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Metaphors for teaching

Thinking about what we do

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In suggesting ways to define effective teachers, discussions concerning the craft of teaching have often looked to metaphors to help clarify views about the complexities experienced in defining effective teaching. 


One common metaphor is to look to gardening to explain the role of an effective teacher, in that teachers should know as much as gardeners do about the necessary nurture of their garden/class, planning lessons and taking as much pride in the eventual flowering - the successful use of English - as would a gardener.

Teachers need to appreciate what nutrients or input will produce the best results with a particular group. They also need to know exactly what to expect from their students and be excited as each student blooms in his or her own unique fashion.

In addition, as gardeners, teachers also need to recognise what can harm a harvest so that anything that might hurt student growth and development is avoided.


An art metaphor along with music suggests good teaching requires a foundation in a discipline and a degree of practised ability. Artful teaching goes farther as it should be seen as something more than just using scripted lines or playing written music; artful teaching requires an investment in thought, energy and planning.

Looking to the conductor metaphor, an educator has much the same role. First, to understand each student's strengths and weaknesses and to know how to make the most of strengths while helping those who are weaker improve to the level of the other players. Second, it involves ensuring all members of the class are always participating even if it is not their time to perform.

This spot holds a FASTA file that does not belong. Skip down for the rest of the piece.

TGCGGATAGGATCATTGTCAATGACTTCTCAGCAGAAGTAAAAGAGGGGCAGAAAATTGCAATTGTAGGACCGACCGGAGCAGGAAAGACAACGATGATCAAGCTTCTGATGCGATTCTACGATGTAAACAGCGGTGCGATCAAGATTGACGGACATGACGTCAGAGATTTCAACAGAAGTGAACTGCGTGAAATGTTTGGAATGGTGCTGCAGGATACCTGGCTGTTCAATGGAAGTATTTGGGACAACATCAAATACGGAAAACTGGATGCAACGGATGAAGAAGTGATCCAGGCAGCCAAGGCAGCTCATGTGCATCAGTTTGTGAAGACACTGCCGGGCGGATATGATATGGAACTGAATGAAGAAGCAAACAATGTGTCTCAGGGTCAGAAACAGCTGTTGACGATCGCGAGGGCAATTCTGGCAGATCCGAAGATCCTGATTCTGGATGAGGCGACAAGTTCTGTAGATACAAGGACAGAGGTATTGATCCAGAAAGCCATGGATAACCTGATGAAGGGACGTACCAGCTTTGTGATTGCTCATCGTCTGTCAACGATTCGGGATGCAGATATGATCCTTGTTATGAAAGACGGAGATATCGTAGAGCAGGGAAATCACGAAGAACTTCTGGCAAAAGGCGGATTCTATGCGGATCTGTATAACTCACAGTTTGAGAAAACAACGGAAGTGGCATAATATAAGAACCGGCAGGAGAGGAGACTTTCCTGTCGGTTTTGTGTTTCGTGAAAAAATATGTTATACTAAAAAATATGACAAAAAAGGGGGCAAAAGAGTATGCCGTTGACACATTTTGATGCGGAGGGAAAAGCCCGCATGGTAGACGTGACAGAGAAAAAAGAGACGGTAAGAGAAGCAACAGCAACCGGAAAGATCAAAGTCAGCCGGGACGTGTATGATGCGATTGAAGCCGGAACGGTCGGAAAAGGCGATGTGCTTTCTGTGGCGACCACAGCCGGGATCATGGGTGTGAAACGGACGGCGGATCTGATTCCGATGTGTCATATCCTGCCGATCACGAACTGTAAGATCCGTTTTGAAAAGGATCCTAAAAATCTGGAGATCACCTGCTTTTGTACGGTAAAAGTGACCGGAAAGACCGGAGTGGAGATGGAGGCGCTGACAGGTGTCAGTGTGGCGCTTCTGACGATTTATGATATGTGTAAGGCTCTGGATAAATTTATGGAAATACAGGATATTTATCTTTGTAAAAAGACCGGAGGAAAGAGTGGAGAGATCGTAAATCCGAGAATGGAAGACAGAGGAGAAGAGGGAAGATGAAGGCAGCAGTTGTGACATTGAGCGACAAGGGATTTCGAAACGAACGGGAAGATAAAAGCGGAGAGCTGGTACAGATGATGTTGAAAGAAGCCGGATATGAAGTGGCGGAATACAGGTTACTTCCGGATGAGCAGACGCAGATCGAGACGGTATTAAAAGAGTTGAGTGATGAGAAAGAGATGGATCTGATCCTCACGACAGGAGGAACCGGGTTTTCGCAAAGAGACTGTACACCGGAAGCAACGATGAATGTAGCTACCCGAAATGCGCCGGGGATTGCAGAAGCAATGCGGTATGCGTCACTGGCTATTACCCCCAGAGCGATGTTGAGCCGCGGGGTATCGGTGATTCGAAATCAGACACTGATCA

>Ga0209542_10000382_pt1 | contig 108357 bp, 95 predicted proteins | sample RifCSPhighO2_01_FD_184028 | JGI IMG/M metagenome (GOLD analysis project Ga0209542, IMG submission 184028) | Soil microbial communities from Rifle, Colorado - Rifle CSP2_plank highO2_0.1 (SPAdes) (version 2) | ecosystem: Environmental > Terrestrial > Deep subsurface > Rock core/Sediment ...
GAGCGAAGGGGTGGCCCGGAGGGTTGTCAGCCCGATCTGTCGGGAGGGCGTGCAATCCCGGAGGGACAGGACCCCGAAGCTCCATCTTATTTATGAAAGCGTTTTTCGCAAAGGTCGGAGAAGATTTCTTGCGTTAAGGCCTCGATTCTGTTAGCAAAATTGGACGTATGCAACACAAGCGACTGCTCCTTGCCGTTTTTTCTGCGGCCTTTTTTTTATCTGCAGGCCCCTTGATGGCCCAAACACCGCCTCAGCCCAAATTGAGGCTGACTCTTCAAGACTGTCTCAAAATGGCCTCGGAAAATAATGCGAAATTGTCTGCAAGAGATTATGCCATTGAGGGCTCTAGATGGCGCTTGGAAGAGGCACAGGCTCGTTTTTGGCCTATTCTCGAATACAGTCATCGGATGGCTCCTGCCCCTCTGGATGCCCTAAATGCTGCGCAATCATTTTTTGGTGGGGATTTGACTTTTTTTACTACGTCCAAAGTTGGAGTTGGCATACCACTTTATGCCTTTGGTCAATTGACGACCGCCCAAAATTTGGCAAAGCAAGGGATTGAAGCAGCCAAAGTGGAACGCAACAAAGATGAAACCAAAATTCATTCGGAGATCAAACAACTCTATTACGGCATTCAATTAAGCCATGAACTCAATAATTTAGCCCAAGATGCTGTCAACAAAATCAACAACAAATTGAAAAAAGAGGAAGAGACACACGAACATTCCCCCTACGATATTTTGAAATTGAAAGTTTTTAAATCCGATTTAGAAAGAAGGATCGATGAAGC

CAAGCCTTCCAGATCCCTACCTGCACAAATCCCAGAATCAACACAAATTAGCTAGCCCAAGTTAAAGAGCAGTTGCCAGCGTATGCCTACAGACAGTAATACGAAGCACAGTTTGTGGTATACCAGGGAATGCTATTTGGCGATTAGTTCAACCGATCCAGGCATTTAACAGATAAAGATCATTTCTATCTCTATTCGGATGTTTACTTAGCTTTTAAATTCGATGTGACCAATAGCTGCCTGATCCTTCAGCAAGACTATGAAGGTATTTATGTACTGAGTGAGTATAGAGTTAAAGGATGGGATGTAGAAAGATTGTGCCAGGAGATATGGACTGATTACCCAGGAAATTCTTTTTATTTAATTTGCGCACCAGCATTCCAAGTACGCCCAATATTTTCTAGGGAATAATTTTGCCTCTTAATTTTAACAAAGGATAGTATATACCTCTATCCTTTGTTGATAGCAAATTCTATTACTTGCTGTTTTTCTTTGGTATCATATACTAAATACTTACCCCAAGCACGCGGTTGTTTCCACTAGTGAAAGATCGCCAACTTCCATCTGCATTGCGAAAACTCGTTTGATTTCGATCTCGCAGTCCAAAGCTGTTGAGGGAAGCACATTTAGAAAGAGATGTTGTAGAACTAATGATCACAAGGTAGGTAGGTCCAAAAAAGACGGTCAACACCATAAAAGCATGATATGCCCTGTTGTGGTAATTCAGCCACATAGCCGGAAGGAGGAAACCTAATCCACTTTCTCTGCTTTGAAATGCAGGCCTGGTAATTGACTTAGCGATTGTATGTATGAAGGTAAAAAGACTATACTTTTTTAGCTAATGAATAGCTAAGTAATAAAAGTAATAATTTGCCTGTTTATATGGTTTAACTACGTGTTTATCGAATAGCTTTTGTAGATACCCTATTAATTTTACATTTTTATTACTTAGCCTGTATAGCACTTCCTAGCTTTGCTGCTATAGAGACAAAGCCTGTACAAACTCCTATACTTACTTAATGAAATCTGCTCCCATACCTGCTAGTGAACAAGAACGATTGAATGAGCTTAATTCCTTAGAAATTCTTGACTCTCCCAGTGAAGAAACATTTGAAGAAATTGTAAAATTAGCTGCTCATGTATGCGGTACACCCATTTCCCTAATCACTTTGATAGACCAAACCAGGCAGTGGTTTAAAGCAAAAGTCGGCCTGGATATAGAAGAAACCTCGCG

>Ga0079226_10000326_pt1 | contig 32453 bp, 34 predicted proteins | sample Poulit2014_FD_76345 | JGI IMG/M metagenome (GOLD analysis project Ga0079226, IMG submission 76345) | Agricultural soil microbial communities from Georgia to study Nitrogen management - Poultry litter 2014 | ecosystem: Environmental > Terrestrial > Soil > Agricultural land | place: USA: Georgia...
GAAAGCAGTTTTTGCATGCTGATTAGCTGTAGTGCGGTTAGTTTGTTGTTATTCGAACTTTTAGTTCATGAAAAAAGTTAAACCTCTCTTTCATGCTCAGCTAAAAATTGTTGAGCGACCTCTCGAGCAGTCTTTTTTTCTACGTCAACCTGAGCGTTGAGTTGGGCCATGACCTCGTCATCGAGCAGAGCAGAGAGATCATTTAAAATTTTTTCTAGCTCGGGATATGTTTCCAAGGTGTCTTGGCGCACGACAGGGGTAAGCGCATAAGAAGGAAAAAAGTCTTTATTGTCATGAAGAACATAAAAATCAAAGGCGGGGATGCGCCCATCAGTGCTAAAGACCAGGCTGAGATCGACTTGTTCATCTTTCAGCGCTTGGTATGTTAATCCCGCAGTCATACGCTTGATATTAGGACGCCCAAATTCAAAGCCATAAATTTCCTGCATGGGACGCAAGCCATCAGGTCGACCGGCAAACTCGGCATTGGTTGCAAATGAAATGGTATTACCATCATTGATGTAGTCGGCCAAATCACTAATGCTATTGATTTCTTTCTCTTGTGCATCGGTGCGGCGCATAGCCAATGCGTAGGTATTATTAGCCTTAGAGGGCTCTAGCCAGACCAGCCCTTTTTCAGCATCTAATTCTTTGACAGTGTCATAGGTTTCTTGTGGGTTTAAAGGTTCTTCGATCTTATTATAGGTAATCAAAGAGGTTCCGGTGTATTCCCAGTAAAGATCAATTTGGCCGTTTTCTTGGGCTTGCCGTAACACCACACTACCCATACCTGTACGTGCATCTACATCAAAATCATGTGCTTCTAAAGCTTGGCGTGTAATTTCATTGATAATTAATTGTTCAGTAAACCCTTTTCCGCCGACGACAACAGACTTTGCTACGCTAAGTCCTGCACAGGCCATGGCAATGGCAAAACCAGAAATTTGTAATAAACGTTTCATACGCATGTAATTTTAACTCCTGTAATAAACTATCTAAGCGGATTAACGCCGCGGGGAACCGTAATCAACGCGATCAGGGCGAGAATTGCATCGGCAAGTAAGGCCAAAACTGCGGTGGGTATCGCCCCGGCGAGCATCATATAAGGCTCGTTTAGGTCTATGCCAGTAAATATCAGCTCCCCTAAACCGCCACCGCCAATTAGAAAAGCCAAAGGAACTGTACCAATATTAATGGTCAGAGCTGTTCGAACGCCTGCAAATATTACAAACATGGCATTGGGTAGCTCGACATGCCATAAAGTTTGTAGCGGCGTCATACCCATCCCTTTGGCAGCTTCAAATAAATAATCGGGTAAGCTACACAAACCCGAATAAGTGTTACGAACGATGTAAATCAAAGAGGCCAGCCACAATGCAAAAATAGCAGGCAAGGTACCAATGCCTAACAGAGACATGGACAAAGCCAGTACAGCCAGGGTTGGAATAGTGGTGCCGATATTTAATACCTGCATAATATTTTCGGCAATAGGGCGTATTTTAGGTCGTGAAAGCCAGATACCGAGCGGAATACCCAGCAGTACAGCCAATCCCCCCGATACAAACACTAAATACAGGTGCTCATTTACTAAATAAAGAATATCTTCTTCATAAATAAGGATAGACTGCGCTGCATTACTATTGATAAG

Third, good teaching requires conductors to know in detail what students are being asked to do and how they should perform. Finally, a good conductor is able to encourage everyone to practise and then practise even more in an effort to improve.


A religious metaphor suggests teaching continually requires educators to balance faith in their ability with a need to control their fear to push too much in attempts to have learners apply their abilities.

Teaching is often seen as an act of faith requiring imaginative ways to consider what students should be able to learn, do, think and feel. Teachers must always be analysing student possibilities and lose their fear that something planned might be too difficult for students to accomplish. It is this idea that teachers need to control or reduce their fear that makes effective teaching sometimes seem evangelical.


Finally, a theatre metaphor can help to describe teachers who have a firm control of the class as a dramatic playground as they need to speak with vigour, to gesture and move about to help to make them effective educators.

Not only does the teacher need to use dramatic skills to enliven a class, the lesson itself, while always somewhat impromptu, must be scripted in that the teacher knows where the class is going, what the other actors (students) should do and, finally, know exactly what students, as in an audience, should leave with in terms of skills acquired or practised along with an enhanced affinity for the target language.

Clearly difficult to define, even with the use of metaphors, a continual search for new ways to describe effective teaching is an excellent way to reflect on the art of teaching. While some metaphors might not lead in a productive direction in terms of explaining effective teaching, surely the more time we spend thinking about and analysing what it means to be effective in the classroom must be beneficial in the long run.

Dr Timothy Cornwall has been teaching EFL for 30 years and is part of the Shinawatra University faculty. Co-founder of Thailand Educators Network, he can be reached through , through his web site , at or on 081-834-8982.

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